Learning Vim, or, You Will Briefly Suck At Computers
I tried to type a document in a word processor the other day, only to find the document littered with `:w` and `cw` commands. Pages, where are your Vim bindings? Learning Vim (Vim can be replaced by Emacs for most of this stuff) makes coding in it a breeze, and trying to code without it a nightmare. It is definitely worth it to invest the time to become proficient in a good editor, but I tried and failed several times before finally getting it.
My problem with Vim was exactly what makes it so great: its depth and power. I know you can just get by with `:w` to save, `:q` to quit, `i` to enter insert mode, escape to exit, and the arrow keys to move around, but I knew I was missing out on all that Vim had to offer, and it bothered me. I would read a tutorial about macros or text objects or autocmd or registers or marks and soon would be deep in the depths of the vim help reading about something that I would never use.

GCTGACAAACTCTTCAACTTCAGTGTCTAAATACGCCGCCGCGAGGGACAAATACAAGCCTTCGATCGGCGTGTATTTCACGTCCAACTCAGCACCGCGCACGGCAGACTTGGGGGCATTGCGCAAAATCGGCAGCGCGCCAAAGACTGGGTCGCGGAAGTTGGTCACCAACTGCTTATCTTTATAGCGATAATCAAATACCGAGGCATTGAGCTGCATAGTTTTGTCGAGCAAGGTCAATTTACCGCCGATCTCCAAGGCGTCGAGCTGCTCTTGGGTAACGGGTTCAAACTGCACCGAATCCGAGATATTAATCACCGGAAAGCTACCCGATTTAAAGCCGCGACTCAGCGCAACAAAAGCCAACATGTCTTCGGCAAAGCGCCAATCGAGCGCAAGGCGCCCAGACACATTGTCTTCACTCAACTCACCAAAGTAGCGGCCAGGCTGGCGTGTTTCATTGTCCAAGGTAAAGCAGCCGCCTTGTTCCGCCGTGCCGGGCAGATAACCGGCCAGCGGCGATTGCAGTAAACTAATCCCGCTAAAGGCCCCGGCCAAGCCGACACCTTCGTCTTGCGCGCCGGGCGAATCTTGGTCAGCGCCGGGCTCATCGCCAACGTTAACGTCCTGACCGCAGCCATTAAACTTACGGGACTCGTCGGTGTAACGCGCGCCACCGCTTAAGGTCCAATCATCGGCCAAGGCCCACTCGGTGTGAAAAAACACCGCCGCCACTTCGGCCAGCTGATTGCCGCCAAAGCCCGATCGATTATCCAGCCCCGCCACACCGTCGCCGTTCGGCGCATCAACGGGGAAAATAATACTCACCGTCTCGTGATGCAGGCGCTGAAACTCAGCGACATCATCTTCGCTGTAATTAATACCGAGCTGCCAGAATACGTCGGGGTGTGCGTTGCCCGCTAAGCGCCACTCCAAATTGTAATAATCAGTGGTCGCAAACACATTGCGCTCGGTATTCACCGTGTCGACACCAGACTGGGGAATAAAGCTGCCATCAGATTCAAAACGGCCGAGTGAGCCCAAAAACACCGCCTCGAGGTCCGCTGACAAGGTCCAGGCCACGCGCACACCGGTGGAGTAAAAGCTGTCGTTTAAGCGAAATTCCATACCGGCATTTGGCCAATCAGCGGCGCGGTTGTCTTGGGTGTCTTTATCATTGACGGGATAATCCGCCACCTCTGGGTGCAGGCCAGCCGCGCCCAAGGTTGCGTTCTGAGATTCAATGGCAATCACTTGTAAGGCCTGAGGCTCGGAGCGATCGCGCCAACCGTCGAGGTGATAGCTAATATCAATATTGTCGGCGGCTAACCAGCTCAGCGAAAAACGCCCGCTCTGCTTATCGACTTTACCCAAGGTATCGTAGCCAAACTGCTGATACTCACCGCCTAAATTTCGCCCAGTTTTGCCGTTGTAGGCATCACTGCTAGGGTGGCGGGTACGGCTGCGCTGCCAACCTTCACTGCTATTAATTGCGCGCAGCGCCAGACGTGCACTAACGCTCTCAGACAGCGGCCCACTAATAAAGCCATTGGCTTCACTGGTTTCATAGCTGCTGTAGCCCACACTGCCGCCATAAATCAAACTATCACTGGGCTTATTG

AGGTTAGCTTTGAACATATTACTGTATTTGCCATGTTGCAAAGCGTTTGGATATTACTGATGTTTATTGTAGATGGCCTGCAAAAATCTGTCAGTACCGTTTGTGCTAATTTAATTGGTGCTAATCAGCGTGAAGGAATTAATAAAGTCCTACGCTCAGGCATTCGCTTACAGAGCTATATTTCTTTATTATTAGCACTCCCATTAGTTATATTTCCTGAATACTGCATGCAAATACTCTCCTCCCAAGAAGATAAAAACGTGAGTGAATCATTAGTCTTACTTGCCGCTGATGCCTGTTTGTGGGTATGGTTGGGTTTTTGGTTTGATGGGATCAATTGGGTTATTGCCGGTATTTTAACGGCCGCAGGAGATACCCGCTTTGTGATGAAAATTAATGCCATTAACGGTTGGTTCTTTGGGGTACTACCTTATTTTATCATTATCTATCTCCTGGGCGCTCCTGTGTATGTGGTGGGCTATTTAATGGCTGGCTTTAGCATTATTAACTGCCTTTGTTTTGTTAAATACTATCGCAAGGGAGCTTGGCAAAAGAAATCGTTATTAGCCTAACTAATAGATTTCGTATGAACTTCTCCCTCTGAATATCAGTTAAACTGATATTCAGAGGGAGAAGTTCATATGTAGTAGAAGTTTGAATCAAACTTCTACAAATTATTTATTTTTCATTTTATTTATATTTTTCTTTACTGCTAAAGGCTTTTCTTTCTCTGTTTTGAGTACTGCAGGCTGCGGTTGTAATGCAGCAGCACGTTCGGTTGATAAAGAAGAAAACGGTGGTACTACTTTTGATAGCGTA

I got so distracted by all that Vim could do that I never just sat down and used what I needed to code. It finally clicked when I decided I was okay not knowing how to use Vim, as long as I got incrementally more comfortable with it. That freed me up to be terrible at it, but learn little by little instead of all at once.
So if you have tried and failed to learn Vim, try again, but just acknowledge that you will feel like your grandpa typing emails for a while. Don’t get overwhelmed by the tutorials and books and configurations. Start out simple. That is okay.
Here are some Vim resources that I found helpful. I revisit these every so often and pick up new things from them. Don’t read them all at once, and don’t learn them all at once.